Some Indiana counties lose 911 call service for several hours

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The 911 call system went down in several central Indiana counties Wednesday morning, causing a back-up system to kick in that re-routed calls to other counties allowing people to receive the help they needed.

In central Indiana, Hamilton, Shelby, Madison, Johnson, Boone, Morgan and Hancock Counties were all affected for at least three hours, causing their 911 calls to be sent to other dispatch centers across the state.

"The phone is generally ringing most of the day," said Hamilton County 911 Operator Lakisha Goins.

That's not what Goins found at work Wednesday, though.

"It's kind of aggravating 'cause you know, you know the calls are there," said Goins of the calls she knew were going to Clinton County because Hamilton's system wasn't working.

"Calls are being answered. It may not be by us, but we're getting assistance to the people that need it," said Hamilton County Public Safety Communications Director of Operations Darin Riney.

"They called us on the radio and we were actually able to dispatch that call out right then," said Riney of how the back-up system worked when Clinton County started taking Hamilton County's calls. Riney said Boone County usually serves as the back-up, but since Boone County also didn't have 911 service, the help came from Clinton County.

Three and a half hours into the outage, most of the 911 service had been restored in Central Indiana.

Operators like Lakisha Goins were back assisting those who needed it.

"I like the uncertainty. I like coming in every day and it's something different. It's never the same.  Some days are easy. Some days are hard," said Goins of her job.

For Goins, the hardest part Wednesday was not having anyone to help because the people who needed it couldn't get through.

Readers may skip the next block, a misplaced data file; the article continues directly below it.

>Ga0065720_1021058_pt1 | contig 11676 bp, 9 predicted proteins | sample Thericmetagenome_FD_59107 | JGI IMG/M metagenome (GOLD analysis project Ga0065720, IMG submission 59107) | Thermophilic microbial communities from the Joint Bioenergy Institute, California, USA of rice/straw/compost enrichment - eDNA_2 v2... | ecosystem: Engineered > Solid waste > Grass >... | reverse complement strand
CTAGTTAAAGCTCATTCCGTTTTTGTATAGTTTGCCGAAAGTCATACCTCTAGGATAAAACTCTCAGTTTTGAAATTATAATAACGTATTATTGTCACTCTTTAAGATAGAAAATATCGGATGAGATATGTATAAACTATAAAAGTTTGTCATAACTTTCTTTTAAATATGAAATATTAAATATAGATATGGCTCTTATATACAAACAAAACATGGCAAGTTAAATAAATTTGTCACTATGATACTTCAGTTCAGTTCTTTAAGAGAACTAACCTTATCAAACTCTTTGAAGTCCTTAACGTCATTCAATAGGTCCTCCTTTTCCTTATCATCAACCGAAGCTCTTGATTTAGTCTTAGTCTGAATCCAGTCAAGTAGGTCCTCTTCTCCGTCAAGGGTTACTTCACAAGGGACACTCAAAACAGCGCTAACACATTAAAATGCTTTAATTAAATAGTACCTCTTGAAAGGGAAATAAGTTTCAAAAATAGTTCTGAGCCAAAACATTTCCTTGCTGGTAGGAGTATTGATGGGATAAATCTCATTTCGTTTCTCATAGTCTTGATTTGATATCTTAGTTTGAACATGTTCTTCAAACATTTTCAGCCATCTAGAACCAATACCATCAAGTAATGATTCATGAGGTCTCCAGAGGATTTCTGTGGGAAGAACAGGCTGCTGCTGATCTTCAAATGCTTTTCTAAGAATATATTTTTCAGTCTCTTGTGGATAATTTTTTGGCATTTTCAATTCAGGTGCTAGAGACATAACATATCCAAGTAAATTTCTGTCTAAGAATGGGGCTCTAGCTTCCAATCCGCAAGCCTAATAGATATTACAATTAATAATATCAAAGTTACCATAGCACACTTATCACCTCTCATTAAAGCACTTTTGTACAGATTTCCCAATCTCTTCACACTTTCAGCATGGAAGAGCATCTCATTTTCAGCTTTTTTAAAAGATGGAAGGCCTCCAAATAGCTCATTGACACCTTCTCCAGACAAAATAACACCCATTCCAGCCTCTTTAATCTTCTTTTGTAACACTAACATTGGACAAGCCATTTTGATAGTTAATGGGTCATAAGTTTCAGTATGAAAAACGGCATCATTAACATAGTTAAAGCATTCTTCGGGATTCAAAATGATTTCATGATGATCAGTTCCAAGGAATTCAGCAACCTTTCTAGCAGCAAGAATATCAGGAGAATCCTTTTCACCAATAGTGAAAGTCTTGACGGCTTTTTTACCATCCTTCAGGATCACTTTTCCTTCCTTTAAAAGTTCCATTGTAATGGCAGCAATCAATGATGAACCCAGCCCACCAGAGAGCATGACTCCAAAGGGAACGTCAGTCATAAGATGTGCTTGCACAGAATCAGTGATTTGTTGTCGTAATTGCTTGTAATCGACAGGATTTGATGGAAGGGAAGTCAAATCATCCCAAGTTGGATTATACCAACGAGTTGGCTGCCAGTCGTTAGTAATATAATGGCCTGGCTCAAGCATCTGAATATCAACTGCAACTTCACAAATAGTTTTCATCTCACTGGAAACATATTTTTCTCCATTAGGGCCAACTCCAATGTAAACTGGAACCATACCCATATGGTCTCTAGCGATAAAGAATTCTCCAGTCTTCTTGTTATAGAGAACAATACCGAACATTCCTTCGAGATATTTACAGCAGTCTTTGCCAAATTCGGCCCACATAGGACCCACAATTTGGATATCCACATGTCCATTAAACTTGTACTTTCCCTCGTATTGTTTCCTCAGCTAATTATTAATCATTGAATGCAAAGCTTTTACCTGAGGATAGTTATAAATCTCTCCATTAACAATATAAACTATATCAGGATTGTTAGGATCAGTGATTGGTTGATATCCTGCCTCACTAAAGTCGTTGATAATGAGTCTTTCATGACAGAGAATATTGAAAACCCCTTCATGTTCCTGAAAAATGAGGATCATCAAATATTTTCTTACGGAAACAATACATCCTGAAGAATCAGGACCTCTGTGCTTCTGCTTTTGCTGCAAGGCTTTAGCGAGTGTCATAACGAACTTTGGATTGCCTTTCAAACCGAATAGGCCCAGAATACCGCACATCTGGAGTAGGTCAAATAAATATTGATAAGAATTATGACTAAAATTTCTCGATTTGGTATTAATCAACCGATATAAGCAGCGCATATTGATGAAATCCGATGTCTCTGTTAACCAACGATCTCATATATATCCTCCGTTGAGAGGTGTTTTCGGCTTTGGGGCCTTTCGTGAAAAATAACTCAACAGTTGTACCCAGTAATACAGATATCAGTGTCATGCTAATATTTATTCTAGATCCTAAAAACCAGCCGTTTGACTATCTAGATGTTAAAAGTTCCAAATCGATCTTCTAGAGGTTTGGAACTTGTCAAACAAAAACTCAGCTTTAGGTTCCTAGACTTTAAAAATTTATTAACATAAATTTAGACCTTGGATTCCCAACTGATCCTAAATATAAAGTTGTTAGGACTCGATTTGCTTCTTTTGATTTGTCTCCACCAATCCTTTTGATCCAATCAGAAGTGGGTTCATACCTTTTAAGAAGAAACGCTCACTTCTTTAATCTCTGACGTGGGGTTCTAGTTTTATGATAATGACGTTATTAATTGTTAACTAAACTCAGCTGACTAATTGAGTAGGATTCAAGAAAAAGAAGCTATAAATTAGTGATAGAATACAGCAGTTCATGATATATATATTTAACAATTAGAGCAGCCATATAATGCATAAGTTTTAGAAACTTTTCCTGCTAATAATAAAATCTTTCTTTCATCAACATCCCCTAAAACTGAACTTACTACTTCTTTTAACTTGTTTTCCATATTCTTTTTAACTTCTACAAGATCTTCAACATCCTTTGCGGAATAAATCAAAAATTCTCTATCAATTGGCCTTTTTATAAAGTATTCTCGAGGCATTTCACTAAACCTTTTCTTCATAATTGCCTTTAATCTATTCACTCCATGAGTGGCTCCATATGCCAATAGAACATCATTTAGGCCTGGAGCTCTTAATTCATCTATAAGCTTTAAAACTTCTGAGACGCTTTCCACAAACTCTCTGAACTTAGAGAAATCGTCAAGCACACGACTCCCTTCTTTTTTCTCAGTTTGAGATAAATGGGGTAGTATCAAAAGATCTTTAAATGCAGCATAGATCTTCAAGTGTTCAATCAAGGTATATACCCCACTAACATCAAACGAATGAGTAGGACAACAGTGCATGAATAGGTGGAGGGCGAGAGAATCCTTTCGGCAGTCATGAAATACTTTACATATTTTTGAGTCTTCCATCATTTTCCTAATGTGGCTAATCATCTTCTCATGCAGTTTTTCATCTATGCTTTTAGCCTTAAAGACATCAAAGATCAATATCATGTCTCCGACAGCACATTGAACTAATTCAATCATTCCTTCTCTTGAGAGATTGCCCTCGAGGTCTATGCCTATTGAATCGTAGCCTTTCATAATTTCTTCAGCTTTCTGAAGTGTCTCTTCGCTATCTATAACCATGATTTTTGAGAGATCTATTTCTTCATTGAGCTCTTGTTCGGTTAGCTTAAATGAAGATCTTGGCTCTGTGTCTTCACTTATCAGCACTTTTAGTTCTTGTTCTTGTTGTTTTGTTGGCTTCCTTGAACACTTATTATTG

AT&T has apologized and said they're investigating the cause of the outage.

"This morning, emergency calls to a limited number of counties surrounding Indianapolis were temporarily rerouted to nearby 911 agencies. AT&T technicians resolved the issue and 911 calls have been rerouted back. The network is now working normally. We apologize for the inconvenience," said AT&T spokesman Jim Kimberly.

Indiana's 911 Board made up of authorities from several counties 911 agencies, said there was no interruption of emergency services for callers who needed help and that the public was able to reach critical safety agencies during the outage. The 911 Board said backup plans worked as designed.

Statement from Indiana 911 Board:

"Around 11:15 am on April 9th, several central Indiana Counties had an outage of their 911 call taking equipment. Reports indicate that 911 calls were automatically re-routed to other 911 agencies within the region. Service was restored at approximately 12:15 pm. The public was able to reach critical public safety agencies during the outage. This incident was not a statewide outage, and was limited only to the central Indiana region.

The State Treasurer's office coordinates the Indiana 911 Board, consisting of public safety representatives from throughout the state and representing 911 authorities, cities, towns and county government, as well as the wireline and wireless industry.

The Board, working with the 911 system service providers in the state, have call routing plans and county agreements to ensure that the public has access to 911. The backup plans worked as designed during today's incident.

This outage was within the 911 network of the service provider of these central Indiana agencies, and they are working with their vendor to determine the cause of the outage."